“From corporates to SMEs, any organisation without a business continuity plan (BCP) that can be implemented with speed is a sitting duck.”
So says ProfitShare Partners CEO Andrew Maren, a business leader with experience in banking, Fintech, start-ups and serial entrepreneurship, adding that adapting your BCP to the environment and business you’re in is vital.
“A quick glance at the news will show the world is facing unprecedented issues that are happening at the same time, to one degree or another, in every country. At the World Economic Forum Annual Meeting in January 2023, in Davos, Switzerland, these multiple and overlapping crises were given the name ‘polycrises’, from the word Collins Dictionary word of the year 2022,” Maren says.
The year 2023 was named “the year of the polycrisis” by certain attendees at Davos. However, says Maren, it should not create despondency so much as a desire to get through it as unscathed as possible. “First, have a business continuity plan.”
Here are some tips for your Business Continuity Plan (BCP)
- Power generation: With up to 11 or more hours of loadshedding a day at the moment, South African businesses – especially SMEs – must create workarounds to keep running no matter what.
- Get a robust source of power such as a generator or invertor to keep your manufacturing and admin/sales departments running. When power returns, charge batteries and ensure you have fuel for the next outage.
- Make sure your security system is able to run on batteries; and have battery-powered light sources throughout your workspace.
- If you operate from a business park, see if one or more of the businesses closest to you will share power generation and costs with yours.
- Put the power-out alerts of your suppliers and clients on your phone so you’re aware when supplies may be late or they’re unable to respond to e-mail queries.
- Prepare for the worst and alert clients and suppliers of any upcoming issues your area or theirs may expect; set up WhatsApp groups with these businesses for emergency communications.
- Senior staff members: Every company should have a list of their senior staff members’ contact details and responsibilities. In this case, should the banking signatory not be available on payday, your accounts department knows who is able to sign on their behalf.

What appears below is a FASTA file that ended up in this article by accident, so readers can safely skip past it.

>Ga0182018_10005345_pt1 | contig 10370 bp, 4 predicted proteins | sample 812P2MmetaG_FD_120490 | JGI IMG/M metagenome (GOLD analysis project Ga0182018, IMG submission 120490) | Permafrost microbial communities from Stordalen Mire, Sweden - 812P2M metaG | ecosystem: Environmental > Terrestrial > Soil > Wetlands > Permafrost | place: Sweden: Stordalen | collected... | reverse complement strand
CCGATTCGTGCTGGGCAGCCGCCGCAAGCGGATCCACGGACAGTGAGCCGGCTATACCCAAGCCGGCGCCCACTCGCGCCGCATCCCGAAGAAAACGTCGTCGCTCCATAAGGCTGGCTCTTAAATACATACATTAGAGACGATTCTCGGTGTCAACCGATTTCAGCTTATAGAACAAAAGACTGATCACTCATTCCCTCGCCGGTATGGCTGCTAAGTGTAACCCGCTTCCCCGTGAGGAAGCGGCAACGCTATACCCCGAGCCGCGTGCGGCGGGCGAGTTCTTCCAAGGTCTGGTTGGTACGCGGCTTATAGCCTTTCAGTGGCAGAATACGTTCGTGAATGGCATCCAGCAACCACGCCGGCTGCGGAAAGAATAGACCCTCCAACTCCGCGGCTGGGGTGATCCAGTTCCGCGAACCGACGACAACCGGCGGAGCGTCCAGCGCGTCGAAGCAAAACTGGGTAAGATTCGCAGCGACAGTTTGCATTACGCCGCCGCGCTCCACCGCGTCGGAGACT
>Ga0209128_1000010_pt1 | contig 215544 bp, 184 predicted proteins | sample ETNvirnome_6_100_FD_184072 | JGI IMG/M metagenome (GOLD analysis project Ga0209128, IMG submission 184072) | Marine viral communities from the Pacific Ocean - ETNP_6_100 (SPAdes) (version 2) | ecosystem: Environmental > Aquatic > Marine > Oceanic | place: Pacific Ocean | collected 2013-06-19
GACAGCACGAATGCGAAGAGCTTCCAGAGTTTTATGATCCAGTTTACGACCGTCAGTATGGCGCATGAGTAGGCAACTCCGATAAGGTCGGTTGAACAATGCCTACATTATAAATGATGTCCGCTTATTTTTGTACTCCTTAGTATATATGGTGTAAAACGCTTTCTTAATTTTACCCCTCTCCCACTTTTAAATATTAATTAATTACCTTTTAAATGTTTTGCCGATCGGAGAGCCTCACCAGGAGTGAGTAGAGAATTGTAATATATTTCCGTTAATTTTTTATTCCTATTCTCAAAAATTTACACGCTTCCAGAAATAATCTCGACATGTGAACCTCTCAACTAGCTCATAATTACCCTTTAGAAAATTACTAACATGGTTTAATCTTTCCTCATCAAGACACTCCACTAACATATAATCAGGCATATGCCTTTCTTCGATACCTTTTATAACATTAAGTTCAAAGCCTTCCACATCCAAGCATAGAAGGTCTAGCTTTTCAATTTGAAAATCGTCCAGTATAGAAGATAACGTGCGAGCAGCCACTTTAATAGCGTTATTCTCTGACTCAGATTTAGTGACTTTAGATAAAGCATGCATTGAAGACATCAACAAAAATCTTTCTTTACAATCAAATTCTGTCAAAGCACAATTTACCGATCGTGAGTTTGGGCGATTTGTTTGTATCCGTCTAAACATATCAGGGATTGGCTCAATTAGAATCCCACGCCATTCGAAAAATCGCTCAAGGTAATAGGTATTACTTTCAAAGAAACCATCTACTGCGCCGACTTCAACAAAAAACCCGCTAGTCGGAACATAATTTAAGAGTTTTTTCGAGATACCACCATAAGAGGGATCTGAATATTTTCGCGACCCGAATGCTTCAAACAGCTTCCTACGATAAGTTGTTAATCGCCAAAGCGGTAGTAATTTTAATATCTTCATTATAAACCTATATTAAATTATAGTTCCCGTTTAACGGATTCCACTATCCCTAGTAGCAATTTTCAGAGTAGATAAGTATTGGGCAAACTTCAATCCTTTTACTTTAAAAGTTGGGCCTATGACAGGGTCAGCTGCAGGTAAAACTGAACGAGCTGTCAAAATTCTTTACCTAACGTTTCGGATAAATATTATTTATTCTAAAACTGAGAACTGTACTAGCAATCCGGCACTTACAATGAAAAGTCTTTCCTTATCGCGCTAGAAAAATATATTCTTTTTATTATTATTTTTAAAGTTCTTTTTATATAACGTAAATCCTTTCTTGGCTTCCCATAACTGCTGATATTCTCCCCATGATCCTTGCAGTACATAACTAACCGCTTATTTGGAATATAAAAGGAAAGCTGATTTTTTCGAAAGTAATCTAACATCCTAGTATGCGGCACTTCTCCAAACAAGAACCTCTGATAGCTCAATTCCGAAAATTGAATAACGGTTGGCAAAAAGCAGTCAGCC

Also, make sure at least two people have access to information about all staff members, that includes:
- Their next of kin or family contact details
- Their residential addresses
Note that this information should be stored safely and in keeping with Protection of Personal Information Act (PoPIA). While it’s likely you have the info on your system, have a copy on paper in the company safe.
- Work from home: Make a list of staff members who can work from home, where their residential area may have loadshedding at a different time from your business facility. Ensure that:
- Their mobile devices have anti-virus software running 24-7
- They have been trained in basic cybersecurity, especially phishing, which is a key entry to your business, often via an unsuspecting employee
- They understand the value of your company’s information and agree, legally, to having their devices checked by your IT department for potential threats
- Have a tech expert available to make house calls for those working from home
“These are just some of the key issues,” says Maren. “Sit down with another senior staff member and list every possible way you can keep your business running effectively in any eventuality.”
Remember that while countries around the world are going through similar issues, South Africa is fairly unique in our power issues. “Try to keep your staff motivated and not put them under undue pressure,” Maren suggests.
“Everyone may be in the same storm but we are not all in the same boat. A little extra consideration and kindness will help keep morale up and, where it’s flagging, a company treat like pizzas delivered for lunch or closing up an hour early can put a spring back in the step.
“A polycrisis is precisely when real leaders show what they’re made of,” he concludes.